Fellowes – Getting you working well for life
It wasn’t long ago that office workers were the furthest removed from...
More than half (56%) of European workers are currently going to work when their performance is negatively affected by work-related health issues – and almost a third (29%) of workers have admitted they have even considered moving jobs due to the negative impact of their work environment on their health.
Presenteeism is the new absenteeism
Despite their best intentions, employees coming into work when sick are contributing to a rising trend of ‘presenteeism’ across Europe. When a worker is present but not able to perform their function properly, their productivity is compromised. With most employees continuing to work below-par rather than taking time off to recover, the effect of their illness is often prolonged, which then has a detrimental knock-on impact on the quality and volume of work produced, with a further impact on overall business performance.
According to research carried out by Fellowes, 33% of European employees suffer regularly from backache and 31% from neck ache as a direct result of how they are working. In addition, as many as 1 in 5 workers highlighted weight problems, and 1 in 10 cited an increase in blood pressure as a result of poor wellbeing at work.
When analysing the cause of these health issues, the lack of awareness about good working practices in businesses becomes clear. The main bad habits employees admit to in the workplace include; poor posture when sitting at desks (49%), not drinking enough water during the day (41%), and sitting for too long without taking a break (41%).
A preventative, rather than curative approach is needed by leadership.
Presenteeism is an issue of growing concern for business leaders. In the research, senior managers identified improving morale (48%), productivity (45%) and creating a healthier workplace (38%) as their top priorities - yet, only 47% of employees are aware that their employers currently offer health and wellbeing initiatives to address these areas. What’s more, almost half (43%) of the European workforce don’t think their employers are doing enough to look after their general wellbeing.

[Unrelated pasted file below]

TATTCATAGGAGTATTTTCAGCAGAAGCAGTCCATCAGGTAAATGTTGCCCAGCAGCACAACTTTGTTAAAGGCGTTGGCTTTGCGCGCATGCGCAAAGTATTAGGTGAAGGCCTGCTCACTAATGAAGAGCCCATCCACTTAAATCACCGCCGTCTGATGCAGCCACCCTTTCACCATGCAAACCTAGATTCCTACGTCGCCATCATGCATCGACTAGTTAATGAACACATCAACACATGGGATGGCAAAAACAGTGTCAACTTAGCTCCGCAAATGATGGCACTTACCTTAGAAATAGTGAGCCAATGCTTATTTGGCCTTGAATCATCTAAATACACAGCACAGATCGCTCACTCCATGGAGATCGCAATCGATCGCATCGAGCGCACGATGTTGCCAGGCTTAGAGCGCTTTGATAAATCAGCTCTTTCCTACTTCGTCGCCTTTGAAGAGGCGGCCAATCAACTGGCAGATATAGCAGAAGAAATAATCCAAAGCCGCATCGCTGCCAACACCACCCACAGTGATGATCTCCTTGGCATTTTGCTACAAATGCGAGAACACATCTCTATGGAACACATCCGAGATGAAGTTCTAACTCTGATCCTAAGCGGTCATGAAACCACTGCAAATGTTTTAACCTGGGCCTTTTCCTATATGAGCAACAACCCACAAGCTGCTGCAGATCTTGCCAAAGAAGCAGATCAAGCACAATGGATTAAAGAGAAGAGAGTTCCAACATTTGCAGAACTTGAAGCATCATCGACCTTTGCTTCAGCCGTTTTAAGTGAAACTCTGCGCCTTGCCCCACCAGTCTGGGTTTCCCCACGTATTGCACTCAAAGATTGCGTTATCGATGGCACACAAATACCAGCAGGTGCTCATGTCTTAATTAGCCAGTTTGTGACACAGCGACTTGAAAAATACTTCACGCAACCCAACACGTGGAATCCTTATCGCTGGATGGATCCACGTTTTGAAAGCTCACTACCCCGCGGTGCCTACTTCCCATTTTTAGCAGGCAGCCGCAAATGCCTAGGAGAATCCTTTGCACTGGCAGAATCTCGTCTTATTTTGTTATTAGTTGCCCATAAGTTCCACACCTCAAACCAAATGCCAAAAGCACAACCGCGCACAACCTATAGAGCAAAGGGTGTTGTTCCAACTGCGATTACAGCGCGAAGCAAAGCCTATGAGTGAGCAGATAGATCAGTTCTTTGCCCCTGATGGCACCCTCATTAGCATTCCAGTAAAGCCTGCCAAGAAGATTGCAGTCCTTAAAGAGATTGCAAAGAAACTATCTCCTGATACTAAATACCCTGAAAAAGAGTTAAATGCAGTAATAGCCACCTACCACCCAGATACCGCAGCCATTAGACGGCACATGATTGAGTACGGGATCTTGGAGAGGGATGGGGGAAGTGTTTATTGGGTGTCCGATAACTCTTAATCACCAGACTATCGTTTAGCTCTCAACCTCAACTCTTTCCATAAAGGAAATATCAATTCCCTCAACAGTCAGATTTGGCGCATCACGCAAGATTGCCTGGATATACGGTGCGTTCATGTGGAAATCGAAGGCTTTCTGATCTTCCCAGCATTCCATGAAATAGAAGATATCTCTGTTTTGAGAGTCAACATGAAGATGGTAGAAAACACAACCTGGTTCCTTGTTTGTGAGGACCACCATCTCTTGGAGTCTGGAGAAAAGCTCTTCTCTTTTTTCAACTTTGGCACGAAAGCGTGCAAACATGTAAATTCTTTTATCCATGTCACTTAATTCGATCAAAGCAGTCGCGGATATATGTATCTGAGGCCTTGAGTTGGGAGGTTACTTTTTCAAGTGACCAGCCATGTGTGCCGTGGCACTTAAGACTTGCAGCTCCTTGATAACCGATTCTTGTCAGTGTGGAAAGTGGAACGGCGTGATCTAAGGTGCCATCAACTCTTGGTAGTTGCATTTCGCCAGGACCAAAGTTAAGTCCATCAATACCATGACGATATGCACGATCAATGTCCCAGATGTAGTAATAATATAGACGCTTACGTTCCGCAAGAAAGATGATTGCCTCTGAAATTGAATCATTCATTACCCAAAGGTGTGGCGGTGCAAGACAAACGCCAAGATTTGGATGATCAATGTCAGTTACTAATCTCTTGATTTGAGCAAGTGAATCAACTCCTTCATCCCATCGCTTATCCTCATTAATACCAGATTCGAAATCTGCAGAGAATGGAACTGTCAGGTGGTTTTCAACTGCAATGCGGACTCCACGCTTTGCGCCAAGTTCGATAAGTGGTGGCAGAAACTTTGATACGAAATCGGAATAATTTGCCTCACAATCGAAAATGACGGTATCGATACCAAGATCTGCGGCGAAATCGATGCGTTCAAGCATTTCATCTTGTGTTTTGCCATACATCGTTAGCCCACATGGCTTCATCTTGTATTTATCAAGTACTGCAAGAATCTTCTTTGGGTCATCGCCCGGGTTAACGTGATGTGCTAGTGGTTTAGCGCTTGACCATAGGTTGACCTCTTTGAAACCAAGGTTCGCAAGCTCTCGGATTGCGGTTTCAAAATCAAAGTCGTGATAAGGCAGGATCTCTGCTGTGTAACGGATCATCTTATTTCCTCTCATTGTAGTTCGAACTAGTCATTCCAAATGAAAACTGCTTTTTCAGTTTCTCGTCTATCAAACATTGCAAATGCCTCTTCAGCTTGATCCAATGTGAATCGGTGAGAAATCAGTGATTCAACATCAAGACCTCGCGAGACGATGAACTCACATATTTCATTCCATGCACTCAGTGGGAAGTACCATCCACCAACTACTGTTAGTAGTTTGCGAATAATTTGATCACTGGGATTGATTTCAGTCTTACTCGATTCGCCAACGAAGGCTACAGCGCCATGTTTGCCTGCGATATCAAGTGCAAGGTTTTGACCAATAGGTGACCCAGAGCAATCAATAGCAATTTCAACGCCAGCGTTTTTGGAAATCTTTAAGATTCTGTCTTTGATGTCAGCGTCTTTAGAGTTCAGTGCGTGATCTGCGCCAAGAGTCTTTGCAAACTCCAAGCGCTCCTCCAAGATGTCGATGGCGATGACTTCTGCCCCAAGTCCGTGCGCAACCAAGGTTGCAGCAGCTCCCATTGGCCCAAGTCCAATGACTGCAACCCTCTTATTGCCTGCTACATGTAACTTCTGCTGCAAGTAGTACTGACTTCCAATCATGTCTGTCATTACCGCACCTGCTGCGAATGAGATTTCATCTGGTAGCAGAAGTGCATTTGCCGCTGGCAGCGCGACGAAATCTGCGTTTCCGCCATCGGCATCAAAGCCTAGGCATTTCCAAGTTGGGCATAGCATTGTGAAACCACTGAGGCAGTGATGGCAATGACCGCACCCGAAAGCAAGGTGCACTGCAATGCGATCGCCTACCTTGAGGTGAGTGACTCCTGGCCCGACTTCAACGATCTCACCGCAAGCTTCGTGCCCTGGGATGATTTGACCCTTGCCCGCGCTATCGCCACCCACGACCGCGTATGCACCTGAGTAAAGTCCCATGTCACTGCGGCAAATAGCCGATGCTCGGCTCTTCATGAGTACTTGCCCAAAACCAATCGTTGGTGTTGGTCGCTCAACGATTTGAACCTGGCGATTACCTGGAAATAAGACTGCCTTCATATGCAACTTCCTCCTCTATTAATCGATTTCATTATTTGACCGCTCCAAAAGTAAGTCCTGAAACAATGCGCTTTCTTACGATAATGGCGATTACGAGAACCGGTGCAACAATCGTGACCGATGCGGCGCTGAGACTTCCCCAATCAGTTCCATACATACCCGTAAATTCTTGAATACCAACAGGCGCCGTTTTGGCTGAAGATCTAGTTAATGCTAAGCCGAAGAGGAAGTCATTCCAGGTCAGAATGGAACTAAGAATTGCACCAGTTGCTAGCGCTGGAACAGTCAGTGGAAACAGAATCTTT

To tackle this growing problem, employers must start to implement a longer-term, more preventative approach to unhealthy working practices, rather than falling back on tactical ‘quick-fixes’. With 54% of employees saying that they would stay in their jobs longer if more was done to look after their wellbeing, and 58% saying that their work would be of a better quality, the solution to the productivity puzzle is clear. There is a huge incentive for employers of desk-based workers to address the causes of workstation-related health issues to pave the way for a much happier, more engaged and ultimately more productive workforce.
With European businesses already losing a staggering €73 billion annually1 due to absenteeism, employers simply can’t disregard the worsening problem of presenteeism taking effect. Happy and healthy employees do better work, and more of it, making the bottom-line impact simply too significant to ignore.
Across Europe, 74% of senior managers believe that offering health and wellbeing initiatives would enable them to attract better staff.
Connect workspace with wellbeing using Fellowes 4 Zone Approach® in all desk-based environments
As the specialists for workstation ergonomics, Fellowes has developed the 4 Zone Approach® to healthier working for desk-based workers. It’s the ideal guide for ensuring your employees retain good posture when working at a desk – and the perfect introduction to the benefits of Fellowes ‘head-to-toe’ solutions.
Expertly designed to help prevent workstation-related pain and injury, Fellowes ergonomic solutions include FIRA2 accredited monitor and laptop supports, back supports, foot supports and wrist supports with Microban® antibacterial protection.
IT’S THE LAW: Employers are legally obliged3 to conduct workstation risk assessments and to ensure their employees are working safely and comfortably, whatever their location.
Based on findings of Loudhouse Research commissioned by Fellowes 2017 (other than 1. Loudhouse Research commissioned by Fellowes 2016)
2. FIRA International is an Independent Ergonomic Consultancy. Products with this logo are accredited to EU Health and Safety Legislation: BS EN ISO9241/1995/Part 5; EC Directive 90/270 EEC and amends 2002.
3. EC Directive 90/270/EEC
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